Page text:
Africa's human population is growing rapidly and is set to account for 40 percent of global numbers by 2100. Further development of its inland waters, to enhance water and energy security, is inevitable. Will it follow the development pathway of industrialized countries, often destructive of ecosystems, biodiversity, and river-dependent social structures, or can it chart a new way into the future based on global lessons of equity and sustainability? This essay tracks the global and African growth of the benefits and costs of water resource developments, explores the reasons for the costs, and offers insights on new scientific thinking that can help guide Africa to a more sustainable future.

Fresh water is a seriously limited and limiting resource. Of the 1.4 billion cubic kilometers of water on Earth, 97 percent is seawater with only limited potential for terrestrial use.1 Two-thirds of the remainder is locked in ice caps and glaciers, and one-third is in liquid form, with most of this stored deep below the earth's surface in aquifers. The remaining liquid fraction, not much more than 200,000 cubic kilometers (0.014 percent of all water on Earth), is stored in freshwater ecosystems that occupy less than 1 percent of the earth's surface: rivers, lakes, deltas, floodplains, peatlands, swamps, lagoons, pans, bogs, seeps, and estuaries, among others.2

Most life on Earth depends on these inland waters, but they are degrading faster than any other kind of ecosystem due to the unprecedented scale of human interventions. As degradation continues and accelerates, their ability to support human endeavor falters and, in all too many cases, fails. In this century, there is a deepening understanding of the implications of this, and of our need to live in harmony with the natural world. Nowhere is this more important than for Earth's inland waters. This essay provides a global and African view of how and why they have degraded and offers a Southern African perspective on one way in which we could do better.

The world population stood at five million people in 8000 BC, one billion in 1800, and seven and a half billion in 2017. The UN predicts it will reach eleven billion by 2100 in what appears to be a slightly flattening trajectory.3 From 1970 to today, there has been a doubling of the world's human population, a fourfold increase in the global economy, and a tenfold increase in trade.4 All of this depends on fresh water. Africa, with about 9 percent of the world's freshwater resources, is a prominent part of this growth. It is a low- to medium-income continent with six of the world's fastest-growing economies.5 Its human population, presently 1.4 billion or 17 percent of global numbers, is predicted to reach 4.5 billion by 2100 (40 percent of global). Water resource development to meet this growth is inevitable and will take place under the scrutiny of Sustainable Development Goal 6 (SDG 6: clean water and sanitation) and SDG 15, which weakly addresses inland waters as a subsection of life on land. Moving along the development pathway a few decades behind more industrialized economies, Africa will face, perhaps more than any other region, a challenge to develop and manage its water resources without repeating the mistakes made by others.6 Can it learn from the past and proceed more carefully?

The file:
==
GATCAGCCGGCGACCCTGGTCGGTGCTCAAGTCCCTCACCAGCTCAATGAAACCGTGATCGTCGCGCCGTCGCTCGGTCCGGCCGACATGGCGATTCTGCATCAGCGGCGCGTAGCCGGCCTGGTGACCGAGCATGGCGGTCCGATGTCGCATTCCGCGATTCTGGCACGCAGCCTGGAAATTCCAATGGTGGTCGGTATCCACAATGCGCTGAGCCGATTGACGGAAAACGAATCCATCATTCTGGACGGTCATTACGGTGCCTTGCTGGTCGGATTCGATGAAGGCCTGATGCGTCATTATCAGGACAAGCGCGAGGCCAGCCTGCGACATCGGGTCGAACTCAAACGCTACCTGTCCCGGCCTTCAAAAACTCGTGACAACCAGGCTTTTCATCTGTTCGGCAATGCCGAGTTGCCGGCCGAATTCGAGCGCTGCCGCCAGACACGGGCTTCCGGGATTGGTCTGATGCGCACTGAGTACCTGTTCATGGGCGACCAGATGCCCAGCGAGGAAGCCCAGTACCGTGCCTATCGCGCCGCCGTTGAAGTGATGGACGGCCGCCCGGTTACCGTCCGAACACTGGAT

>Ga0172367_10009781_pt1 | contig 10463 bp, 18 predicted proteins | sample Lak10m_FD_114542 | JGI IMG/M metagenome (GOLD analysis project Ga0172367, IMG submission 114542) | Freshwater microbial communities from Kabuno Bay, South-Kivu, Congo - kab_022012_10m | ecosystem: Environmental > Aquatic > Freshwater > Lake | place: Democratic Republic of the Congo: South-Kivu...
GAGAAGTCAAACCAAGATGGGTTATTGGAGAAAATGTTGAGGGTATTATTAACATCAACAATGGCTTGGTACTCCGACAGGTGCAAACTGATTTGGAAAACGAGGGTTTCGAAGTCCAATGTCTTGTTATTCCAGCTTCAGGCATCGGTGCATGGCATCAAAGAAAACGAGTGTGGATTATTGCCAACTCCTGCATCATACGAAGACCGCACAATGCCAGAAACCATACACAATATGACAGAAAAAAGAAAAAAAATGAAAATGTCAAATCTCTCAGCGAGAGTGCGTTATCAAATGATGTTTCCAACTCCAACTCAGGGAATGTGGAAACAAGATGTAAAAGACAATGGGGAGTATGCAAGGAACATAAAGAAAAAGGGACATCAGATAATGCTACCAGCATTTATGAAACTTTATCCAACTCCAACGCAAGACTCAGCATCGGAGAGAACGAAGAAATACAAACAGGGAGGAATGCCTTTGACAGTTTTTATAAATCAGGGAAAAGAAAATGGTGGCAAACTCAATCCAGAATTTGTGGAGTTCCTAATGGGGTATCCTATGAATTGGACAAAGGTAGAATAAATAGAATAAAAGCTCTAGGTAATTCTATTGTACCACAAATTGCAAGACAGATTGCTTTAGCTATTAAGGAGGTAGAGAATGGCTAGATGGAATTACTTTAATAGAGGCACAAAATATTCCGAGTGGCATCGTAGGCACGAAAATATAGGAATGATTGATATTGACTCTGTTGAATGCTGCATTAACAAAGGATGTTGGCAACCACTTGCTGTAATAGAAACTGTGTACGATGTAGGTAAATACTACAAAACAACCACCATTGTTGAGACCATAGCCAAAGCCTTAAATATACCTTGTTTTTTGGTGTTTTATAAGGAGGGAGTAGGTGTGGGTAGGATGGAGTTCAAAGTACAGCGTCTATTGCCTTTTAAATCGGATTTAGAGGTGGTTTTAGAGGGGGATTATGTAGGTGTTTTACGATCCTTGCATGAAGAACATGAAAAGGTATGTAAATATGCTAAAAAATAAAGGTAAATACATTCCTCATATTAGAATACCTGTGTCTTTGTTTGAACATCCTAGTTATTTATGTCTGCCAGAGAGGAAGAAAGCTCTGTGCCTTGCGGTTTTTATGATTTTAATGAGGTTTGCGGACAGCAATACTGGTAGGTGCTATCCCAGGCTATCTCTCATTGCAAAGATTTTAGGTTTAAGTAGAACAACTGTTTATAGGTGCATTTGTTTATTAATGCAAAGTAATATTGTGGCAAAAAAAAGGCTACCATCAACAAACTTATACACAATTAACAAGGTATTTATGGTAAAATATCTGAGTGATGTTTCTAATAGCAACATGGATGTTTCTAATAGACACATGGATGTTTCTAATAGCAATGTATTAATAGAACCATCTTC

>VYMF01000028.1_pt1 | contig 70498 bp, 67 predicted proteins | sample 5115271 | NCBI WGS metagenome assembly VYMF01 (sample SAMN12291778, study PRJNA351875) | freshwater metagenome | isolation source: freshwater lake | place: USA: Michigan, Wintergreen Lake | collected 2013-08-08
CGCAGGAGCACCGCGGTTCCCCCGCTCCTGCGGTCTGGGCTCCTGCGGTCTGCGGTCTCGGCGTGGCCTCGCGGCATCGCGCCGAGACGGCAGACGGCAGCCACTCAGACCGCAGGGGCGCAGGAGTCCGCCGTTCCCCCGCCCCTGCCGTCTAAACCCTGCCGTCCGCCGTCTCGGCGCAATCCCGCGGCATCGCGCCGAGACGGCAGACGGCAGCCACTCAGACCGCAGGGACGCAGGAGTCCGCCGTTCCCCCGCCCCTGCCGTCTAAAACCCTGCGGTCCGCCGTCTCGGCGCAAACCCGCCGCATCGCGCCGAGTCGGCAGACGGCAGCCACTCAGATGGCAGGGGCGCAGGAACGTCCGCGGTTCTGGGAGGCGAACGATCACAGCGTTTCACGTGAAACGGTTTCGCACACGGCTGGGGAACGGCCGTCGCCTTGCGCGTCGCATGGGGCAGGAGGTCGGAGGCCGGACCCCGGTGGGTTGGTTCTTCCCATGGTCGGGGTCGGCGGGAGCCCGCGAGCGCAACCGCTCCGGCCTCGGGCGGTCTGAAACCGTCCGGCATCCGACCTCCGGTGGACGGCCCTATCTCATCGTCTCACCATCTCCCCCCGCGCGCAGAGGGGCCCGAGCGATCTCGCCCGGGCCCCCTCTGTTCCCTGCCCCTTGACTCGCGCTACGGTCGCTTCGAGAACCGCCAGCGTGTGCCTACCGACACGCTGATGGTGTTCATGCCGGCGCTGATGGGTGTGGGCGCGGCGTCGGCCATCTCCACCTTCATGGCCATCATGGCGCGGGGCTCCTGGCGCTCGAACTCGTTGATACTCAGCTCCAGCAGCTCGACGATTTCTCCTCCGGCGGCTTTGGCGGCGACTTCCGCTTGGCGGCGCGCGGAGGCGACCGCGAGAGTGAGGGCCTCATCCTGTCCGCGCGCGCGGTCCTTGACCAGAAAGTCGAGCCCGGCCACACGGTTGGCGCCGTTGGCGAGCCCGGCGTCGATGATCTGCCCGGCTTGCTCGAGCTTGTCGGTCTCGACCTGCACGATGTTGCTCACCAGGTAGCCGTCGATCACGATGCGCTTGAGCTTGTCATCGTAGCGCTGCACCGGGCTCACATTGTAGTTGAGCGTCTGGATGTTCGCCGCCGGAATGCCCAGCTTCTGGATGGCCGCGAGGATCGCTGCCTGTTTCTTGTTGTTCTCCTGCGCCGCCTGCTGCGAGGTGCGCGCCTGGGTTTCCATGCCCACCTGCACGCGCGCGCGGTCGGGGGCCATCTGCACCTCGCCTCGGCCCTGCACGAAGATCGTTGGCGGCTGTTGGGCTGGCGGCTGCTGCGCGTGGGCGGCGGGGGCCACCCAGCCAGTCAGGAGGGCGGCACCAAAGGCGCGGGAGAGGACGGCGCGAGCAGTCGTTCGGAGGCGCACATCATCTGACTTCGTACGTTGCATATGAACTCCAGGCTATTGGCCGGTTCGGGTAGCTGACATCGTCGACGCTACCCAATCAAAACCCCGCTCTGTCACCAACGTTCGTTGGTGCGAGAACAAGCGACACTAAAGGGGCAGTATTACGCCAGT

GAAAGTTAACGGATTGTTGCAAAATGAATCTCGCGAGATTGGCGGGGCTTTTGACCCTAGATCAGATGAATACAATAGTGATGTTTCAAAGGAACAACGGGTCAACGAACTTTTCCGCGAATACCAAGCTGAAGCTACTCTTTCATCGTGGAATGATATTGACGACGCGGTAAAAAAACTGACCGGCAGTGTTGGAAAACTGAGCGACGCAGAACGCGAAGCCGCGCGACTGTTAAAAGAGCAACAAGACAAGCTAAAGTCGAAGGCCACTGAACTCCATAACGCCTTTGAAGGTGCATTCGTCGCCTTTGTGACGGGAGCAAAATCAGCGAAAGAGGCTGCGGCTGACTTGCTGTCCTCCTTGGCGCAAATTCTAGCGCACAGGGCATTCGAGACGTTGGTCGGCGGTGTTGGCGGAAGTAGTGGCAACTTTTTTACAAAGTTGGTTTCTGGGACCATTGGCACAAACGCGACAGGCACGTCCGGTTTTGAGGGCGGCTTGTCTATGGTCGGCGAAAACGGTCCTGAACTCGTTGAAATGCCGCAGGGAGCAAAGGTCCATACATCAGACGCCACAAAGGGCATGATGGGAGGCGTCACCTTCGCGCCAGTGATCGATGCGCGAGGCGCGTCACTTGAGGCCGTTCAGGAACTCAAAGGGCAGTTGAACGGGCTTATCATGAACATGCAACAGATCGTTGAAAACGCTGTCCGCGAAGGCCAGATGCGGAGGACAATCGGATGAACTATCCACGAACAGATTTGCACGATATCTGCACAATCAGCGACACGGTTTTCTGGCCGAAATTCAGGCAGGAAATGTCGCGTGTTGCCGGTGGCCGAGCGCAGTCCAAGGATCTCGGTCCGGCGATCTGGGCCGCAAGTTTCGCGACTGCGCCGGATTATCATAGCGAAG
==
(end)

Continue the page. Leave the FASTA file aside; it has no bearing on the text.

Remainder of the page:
Water resource developments were originally designed to provide water as and where people needed it, and much of humanity has benefited from that. The middle to late-1900s was a great era of dam-building, leading globally to about 58,000 very large dams and hundreds of thousands of smaller ones providing better sanitation; water on tap in homes, gardens, and businesses; and food security from irrigated crops.7 Even with this scale of construction, two-thirds of the world's people presently face water shortages for at least one month a year, and almost two billion people live in areas at risk from severe water scarcity.8 Within Africa, sub-Saharan Africa, in particular, suffers from chronically overburdened water systems through increasing stress from fast-growing urban areas.9

There is presently a second major surge in dam-building, this time to generate electricity.10 Hydropower accounts for a significant and growing proportion of the electricity generated in Eastern and Southern Africa, representing, for instance, 90 percent of the existing supply in Ethiopia, Malawi, Mozambique, Namibia, and Zambia.11 The Programme for Infrastructure Development in Africa estimates that total energy generation for the continent will need to continue to increase by 6 percent per year for the next few decades, and that large hydropower dams planned or under construction in Southern and Eastern Africa could double the present generating capacity. The pattern is mirrored globally, and clearly much more will be done to secure water, food, and energy for people, but at what cost?